Not related to this post, but I just heard the dude who sits opposite me talking to his solicitor about evicting the woman who lives in his house because HB won't cover the whole rent any more.


"I feel really sorry for her and her daughter, but it's a dog-eat-dog world, isn't it?"

It is happening. Here. In front of us.

RenterGirl said...

It is. It is happening. I knew it would, and can't stand watching it - that's one of the reasons why I stopped writing. Please, if any readers have any experiences, take the time to EMAIL me. The best I can do is write about this, but wish there was more. Why aren't people more angry?

Ben Reeve-Lewis said...

I lived in a shared house of 10 for 5 years and loved every dirty minute of it.....for 4 and half, at which point I relaised if I didnt get out I would die there.

And yeah I hear those tales all day long, I'm a tenancy relations officer whose job it is to prosecute landlords for harassment and illegal eviction and I see the worst of the worst and they tend to express those views too.

Having said that, in the past year or so I would say that most of the problems I am getting is with letting agents, several of whom are beyond incomepetent and are outright crooks.

It was reported to me yesterday that 1 of them is using paperwork faked from a local charity to put in claiams for Crisis Loans for non existent tenants.

Last week I started investigating an agent who has so far taken 3 lots of £2,500 for different tenants who turn up but then cant move in for some reason or other and when they ask for their money back they get either told it is going through the BACS system or aere given a bounced check.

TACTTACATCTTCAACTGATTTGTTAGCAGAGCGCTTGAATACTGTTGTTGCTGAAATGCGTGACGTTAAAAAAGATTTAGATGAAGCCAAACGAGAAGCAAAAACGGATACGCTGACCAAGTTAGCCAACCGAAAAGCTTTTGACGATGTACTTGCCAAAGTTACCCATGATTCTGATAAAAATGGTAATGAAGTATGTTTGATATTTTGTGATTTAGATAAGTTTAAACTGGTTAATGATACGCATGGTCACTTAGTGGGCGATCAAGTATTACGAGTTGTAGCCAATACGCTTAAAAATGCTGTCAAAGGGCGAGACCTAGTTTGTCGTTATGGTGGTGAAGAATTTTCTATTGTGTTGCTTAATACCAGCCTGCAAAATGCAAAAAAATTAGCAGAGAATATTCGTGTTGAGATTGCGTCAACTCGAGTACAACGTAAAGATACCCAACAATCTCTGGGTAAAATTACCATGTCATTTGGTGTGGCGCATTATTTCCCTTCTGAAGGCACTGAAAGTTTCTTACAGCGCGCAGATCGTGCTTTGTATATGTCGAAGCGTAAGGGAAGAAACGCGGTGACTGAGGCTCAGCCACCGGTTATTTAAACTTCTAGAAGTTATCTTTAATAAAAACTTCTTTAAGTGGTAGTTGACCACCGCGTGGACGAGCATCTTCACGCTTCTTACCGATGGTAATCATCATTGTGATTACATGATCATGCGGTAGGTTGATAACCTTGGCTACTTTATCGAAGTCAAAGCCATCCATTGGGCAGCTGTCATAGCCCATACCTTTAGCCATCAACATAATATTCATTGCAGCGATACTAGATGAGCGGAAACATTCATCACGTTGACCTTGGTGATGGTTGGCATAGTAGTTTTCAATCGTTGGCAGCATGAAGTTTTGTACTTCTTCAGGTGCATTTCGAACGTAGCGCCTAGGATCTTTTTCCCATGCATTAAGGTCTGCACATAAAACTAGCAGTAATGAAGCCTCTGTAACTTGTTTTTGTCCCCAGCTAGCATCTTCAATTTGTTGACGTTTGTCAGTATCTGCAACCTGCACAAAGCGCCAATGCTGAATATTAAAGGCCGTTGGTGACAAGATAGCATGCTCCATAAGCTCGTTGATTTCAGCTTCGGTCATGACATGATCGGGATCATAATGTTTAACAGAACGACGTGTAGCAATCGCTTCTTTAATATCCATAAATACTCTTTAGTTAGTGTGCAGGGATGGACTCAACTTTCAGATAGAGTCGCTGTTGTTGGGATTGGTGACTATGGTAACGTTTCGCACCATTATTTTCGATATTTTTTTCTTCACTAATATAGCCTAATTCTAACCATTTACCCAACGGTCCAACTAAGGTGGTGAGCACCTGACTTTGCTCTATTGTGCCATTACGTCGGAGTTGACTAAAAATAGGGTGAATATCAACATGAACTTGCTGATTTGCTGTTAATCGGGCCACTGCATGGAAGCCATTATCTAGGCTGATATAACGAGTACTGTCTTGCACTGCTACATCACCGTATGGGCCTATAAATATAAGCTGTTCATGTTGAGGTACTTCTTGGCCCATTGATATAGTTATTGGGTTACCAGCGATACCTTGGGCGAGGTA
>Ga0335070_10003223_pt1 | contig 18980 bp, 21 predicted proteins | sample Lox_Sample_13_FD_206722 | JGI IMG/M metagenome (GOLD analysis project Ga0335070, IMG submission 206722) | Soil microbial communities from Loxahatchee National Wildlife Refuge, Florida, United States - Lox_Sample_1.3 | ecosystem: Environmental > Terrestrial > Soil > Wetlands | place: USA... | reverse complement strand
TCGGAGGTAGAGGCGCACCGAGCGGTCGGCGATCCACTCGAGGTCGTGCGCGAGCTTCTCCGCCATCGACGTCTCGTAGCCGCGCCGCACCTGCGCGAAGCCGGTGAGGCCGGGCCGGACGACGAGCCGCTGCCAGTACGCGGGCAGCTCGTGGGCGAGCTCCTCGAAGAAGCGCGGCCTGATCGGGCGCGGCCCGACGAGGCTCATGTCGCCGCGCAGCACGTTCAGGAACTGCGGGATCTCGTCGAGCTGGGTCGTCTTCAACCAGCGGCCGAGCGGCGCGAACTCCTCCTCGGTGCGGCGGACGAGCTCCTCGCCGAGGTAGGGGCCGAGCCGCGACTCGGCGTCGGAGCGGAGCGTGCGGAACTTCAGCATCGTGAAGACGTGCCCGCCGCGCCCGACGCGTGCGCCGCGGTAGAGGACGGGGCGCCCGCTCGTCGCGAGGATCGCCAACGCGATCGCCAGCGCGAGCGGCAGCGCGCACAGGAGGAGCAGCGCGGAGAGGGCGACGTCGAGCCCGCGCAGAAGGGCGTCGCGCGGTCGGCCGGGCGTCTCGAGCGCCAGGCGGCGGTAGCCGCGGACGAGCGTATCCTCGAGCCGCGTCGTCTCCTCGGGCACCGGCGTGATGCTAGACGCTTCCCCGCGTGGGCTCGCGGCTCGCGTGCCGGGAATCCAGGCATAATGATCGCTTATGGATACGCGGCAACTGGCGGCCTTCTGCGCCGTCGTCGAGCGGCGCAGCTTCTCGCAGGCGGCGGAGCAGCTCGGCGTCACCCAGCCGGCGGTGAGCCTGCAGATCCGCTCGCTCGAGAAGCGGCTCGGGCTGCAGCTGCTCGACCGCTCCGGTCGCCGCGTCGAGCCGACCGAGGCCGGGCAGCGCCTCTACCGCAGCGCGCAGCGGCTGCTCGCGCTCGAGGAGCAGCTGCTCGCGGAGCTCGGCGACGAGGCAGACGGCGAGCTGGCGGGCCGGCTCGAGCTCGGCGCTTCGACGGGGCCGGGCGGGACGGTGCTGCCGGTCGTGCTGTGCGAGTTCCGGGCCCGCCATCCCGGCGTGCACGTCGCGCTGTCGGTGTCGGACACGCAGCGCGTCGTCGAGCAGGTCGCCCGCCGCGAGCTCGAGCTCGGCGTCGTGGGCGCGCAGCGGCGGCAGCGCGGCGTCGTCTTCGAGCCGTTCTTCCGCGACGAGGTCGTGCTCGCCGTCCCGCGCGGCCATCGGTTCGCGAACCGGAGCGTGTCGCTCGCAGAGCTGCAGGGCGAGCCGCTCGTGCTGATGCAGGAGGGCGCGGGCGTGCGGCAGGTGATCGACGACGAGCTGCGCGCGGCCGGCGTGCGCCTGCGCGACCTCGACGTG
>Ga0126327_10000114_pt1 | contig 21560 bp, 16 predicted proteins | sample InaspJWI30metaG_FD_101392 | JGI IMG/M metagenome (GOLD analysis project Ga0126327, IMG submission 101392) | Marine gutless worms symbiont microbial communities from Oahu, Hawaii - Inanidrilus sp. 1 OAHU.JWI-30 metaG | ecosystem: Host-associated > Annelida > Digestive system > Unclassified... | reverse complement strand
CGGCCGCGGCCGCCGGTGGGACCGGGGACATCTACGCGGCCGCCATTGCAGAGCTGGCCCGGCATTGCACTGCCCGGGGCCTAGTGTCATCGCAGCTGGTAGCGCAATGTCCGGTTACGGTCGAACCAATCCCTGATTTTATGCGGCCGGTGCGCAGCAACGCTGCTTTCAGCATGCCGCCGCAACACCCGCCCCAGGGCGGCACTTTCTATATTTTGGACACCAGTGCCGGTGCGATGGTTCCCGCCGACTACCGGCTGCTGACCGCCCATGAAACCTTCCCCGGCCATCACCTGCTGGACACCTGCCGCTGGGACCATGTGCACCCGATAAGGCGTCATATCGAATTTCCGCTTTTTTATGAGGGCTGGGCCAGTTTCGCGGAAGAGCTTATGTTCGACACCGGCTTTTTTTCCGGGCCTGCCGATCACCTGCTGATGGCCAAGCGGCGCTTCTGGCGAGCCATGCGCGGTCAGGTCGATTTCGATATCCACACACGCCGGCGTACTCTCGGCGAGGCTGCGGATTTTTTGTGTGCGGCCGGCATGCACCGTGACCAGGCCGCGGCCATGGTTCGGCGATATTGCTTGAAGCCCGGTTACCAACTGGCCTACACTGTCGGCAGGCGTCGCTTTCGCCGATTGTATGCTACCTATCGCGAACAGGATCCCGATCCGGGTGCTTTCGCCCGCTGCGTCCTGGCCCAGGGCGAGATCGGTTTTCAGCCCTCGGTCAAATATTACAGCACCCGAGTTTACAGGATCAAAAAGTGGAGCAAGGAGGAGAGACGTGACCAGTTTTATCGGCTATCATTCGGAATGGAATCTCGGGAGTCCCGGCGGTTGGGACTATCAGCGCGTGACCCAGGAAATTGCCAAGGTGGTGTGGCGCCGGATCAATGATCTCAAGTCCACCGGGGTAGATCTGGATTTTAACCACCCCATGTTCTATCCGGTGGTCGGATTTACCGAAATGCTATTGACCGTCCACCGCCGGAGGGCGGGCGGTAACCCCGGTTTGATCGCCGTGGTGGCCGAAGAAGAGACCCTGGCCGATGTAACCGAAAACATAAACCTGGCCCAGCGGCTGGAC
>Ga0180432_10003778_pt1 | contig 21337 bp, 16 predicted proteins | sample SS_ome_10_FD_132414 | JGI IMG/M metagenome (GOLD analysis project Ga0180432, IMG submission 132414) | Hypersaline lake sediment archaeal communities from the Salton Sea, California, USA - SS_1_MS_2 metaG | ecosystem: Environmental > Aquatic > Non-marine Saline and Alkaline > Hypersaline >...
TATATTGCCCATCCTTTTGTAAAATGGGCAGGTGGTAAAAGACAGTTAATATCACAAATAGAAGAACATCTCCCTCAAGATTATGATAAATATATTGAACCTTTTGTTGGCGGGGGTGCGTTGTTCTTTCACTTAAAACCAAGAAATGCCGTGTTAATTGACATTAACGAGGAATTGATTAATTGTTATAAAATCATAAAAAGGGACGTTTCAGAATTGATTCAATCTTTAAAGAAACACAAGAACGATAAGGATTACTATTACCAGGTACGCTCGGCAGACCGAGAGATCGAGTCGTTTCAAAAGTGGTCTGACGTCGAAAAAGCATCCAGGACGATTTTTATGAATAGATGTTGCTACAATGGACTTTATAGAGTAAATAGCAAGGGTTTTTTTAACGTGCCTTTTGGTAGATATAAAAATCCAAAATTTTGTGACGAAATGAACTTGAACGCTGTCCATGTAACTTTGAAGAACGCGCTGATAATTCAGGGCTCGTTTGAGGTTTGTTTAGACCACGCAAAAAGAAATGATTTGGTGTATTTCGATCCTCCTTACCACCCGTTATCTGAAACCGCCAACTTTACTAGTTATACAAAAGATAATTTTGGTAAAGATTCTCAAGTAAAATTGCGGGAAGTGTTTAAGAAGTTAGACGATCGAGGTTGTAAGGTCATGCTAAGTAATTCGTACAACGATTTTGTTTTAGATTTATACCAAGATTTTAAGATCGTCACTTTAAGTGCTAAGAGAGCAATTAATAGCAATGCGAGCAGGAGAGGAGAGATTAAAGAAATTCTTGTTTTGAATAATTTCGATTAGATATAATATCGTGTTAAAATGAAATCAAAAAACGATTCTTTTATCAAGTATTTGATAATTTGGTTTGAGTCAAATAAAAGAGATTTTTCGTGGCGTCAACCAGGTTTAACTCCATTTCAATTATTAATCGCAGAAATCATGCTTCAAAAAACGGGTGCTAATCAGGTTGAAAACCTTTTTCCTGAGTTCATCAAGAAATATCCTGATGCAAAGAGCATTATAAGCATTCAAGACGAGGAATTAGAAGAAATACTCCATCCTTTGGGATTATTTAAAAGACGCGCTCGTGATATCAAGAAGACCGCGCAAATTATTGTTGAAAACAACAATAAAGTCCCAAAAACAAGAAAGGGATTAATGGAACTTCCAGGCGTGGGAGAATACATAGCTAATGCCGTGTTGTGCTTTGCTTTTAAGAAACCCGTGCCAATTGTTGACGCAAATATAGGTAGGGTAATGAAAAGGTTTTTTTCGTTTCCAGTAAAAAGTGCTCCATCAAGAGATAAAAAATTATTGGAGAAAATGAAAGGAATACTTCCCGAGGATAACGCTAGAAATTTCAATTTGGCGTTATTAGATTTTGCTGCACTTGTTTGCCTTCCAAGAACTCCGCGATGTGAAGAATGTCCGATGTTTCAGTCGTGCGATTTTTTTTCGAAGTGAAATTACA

And yet still the government refuse to regulate them

RenterGirl said...

That's extreme, about the letting agents Ben. Can you email me some details - for the day job? Thanks. And yeah, flatsharing was great for a while. Are you hearing about bailiffs too?

Ben Reeve-Lewis said...

RG I have tales from the front line of landlord/tenant relationships that will make you drop your iPad in shock!!!! What is your email address? I'll share a few.

I came across 1 firm of bailiffs in the past fortnight, based in wales who went to a property chasing a £600 debt for some past traffic offence. The debtor was a man with a long and difficult to pronounce Sri Lankan name. The bailiff met the guy's tenant, a Sri Lankan woman and her 3 kids with limited English and somehow conned her into paying her landlord's debt. I had to excplain to her what she had just done.

I have written a letter of complaint to the firm and am awaiting a response.

I have come across this website where the guy who I seem to remember is an ex bailiff himself not only gives free info on what bailiffs can and cant do but also offers a service where you pay him £125 and he gets them off your back and if he cant at least get your debt down to £125 he gives you your money back. A bold claim. He must know the common scams they pull and how to get around them

RenterGirl said...

I wish I was suprised. The money is a probelm, but I predict that someone´s ie a tenant is going to be hurt. And soon.